An employee brings a salary report to their manager and says, “According to this, I should be making $10K more.” How to proceed? A few things to note first:
- There’s a lot of conflicting information online. Not all data sources are created equally.
- Much of the online salary info is packaged for business use and has a compensation strategy applied to it. It’s typically not intended to be a reference for employees.
- Absent the compensation strategy (and the objectivity that an employer would have), the employee may choose entirely incorrect parameters for pricing themselves.
Where to Start
The employee obviously has concerns about their pay, so have managers start the conversation by expressing appreciation for the employee’s contributions and then move right into explaining the company position. That position: We’ve done a salary study and have an established compensation strategy, and that’s how your pay was determined.
Depending on transparency level, the manager can/should give more details on the company compensation plan, and then wrap up on a positive note focused on the future. What can they do to be eligible for an increase next time around? What can they do to move to the next level or job in their job family? And so on.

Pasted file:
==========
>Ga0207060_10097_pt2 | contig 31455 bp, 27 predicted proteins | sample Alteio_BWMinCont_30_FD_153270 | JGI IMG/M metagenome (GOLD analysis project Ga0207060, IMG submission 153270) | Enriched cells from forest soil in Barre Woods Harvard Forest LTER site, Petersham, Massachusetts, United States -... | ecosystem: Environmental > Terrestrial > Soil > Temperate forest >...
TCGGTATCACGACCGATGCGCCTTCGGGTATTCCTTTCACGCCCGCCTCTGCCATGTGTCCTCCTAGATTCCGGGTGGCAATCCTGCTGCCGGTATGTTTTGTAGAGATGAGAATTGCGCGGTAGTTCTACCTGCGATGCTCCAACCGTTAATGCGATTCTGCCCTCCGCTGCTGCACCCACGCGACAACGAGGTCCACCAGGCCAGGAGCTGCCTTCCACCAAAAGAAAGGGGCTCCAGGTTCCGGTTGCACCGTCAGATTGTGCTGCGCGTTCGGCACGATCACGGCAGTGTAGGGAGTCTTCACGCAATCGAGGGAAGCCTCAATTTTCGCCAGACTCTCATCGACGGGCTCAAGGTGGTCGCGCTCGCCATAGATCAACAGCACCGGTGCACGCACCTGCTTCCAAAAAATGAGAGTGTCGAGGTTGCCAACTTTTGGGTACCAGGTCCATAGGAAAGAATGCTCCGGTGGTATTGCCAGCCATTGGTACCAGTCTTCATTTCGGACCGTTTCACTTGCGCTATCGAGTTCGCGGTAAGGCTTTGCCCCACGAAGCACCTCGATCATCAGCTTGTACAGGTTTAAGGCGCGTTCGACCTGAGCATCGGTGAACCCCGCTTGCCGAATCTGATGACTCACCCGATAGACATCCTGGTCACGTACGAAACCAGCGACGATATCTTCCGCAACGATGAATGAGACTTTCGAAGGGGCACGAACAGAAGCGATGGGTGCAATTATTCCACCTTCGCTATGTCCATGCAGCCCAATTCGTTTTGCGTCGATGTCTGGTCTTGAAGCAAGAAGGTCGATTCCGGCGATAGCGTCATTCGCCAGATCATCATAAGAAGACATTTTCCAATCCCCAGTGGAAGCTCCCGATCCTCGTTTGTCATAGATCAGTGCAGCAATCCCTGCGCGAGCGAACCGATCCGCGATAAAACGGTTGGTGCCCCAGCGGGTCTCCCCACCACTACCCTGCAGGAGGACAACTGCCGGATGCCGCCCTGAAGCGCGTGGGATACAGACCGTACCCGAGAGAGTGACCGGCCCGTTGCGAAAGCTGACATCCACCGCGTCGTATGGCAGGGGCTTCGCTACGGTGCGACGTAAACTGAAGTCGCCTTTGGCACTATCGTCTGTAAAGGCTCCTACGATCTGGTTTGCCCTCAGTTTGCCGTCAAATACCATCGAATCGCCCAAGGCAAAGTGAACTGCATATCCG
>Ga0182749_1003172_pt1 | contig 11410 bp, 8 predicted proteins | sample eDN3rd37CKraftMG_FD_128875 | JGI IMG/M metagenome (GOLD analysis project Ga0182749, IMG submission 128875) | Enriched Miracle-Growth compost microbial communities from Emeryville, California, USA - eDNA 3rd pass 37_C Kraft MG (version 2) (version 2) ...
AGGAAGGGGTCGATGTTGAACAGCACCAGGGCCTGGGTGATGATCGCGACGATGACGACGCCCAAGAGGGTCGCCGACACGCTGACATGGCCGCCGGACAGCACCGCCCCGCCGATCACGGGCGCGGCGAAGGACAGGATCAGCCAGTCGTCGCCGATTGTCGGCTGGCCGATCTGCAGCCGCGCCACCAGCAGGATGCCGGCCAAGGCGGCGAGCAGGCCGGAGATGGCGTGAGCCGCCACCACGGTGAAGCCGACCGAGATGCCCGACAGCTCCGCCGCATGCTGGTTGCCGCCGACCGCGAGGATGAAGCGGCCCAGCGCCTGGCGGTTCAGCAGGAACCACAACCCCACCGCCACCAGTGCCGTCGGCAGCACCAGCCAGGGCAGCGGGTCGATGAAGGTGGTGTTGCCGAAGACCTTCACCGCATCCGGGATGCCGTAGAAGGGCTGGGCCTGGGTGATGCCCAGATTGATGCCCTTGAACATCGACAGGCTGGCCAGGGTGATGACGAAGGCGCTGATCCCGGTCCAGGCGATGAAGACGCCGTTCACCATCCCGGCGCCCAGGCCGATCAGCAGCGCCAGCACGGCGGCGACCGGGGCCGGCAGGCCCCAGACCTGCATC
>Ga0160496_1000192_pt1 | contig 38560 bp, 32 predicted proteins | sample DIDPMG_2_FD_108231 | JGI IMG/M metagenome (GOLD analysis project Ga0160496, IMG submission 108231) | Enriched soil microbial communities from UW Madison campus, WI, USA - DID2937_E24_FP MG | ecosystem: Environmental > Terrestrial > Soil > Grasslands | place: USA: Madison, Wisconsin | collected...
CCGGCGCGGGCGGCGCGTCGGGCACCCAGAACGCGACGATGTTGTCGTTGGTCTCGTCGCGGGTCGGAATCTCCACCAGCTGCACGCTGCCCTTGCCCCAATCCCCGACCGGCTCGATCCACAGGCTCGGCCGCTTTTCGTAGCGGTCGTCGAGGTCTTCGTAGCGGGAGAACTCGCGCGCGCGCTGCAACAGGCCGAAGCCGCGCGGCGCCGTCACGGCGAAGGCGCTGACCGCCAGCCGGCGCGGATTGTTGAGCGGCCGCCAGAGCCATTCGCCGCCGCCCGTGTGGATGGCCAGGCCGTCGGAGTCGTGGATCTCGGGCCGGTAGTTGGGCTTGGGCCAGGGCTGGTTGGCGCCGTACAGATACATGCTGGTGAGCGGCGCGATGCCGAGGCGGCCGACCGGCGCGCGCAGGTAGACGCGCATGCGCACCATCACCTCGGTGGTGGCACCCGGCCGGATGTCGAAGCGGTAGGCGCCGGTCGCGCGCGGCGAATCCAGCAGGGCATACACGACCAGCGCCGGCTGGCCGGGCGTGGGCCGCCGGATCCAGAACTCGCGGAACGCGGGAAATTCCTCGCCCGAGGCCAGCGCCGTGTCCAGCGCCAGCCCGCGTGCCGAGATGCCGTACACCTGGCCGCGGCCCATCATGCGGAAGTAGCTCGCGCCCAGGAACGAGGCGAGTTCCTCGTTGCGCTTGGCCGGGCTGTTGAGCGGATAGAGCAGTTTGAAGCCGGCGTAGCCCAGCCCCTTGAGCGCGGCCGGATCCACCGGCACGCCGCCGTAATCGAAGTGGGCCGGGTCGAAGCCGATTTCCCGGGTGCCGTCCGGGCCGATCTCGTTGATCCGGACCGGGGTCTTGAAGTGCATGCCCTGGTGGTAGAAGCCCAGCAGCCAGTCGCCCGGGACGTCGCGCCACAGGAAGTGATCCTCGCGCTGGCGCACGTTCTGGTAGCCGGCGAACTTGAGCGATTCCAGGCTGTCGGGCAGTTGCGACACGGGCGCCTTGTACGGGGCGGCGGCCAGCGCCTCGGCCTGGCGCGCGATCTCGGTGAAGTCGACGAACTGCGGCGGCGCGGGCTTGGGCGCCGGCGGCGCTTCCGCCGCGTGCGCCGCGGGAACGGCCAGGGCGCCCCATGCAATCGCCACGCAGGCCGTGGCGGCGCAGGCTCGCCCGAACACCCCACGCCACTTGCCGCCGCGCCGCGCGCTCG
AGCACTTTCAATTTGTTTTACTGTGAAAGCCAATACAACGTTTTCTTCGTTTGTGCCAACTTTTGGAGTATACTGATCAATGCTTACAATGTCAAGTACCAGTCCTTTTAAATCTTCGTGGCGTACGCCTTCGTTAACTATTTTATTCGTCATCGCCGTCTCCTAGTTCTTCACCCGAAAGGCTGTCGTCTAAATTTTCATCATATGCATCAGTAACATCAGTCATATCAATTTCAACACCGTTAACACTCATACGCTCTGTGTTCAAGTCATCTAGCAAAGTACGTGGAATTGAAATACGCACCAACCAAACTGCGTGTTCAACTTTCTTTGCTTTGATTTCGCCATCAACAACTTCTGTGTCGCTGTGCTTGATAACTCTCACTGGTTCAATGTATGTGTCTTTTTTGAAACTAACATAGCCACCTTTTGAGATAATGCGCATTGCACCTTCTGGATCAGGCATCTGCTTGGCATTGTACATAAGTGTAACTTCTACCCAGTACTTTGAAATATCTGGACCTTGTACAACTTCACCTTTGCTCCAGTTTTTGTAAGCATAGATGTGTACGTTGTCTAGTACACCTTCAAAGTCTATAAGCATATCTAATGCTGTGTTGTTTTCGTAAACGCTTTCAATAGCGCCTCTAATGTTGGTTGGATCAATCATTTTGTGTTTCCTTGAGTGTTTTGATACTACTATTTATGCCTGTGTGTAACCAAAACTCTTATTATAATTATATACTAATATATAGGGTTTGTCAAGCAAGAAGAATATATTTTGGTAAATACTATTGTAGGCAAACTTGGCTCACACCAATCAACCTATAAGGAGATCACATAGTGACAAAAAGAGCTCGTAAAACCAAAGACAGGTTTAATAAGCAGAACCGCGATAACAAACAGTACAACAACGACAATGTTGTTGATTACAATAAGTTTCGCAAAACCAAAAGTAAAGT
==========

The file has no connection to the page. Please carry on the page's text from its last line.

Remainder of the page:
Get Specific: Use Data
It’s so important for those talking about comp to bring their own data to the conversation. When employees see that the company is taking a disciplined, scientific, data-driven approach to compensation, they will respect the process. It’s when decision-making is ambiguous that employees reach the wrong emotional conclusions.
Having rich, well-organized data that you can present to both employees and managers is really critical in helping them have confidence that you’re paying attention, that you care and that there’s more to it than just random attribution of a figure.
An employee report is an especially helpful piece of data for comp conversations.
An employee report can cover:
- Company compensation philosophy
- Range, position in range and range penetration
- Wage trends
- Market data
- Pay percentiles
- Total comp (things other than salary)
These are all great springboards for discussion.
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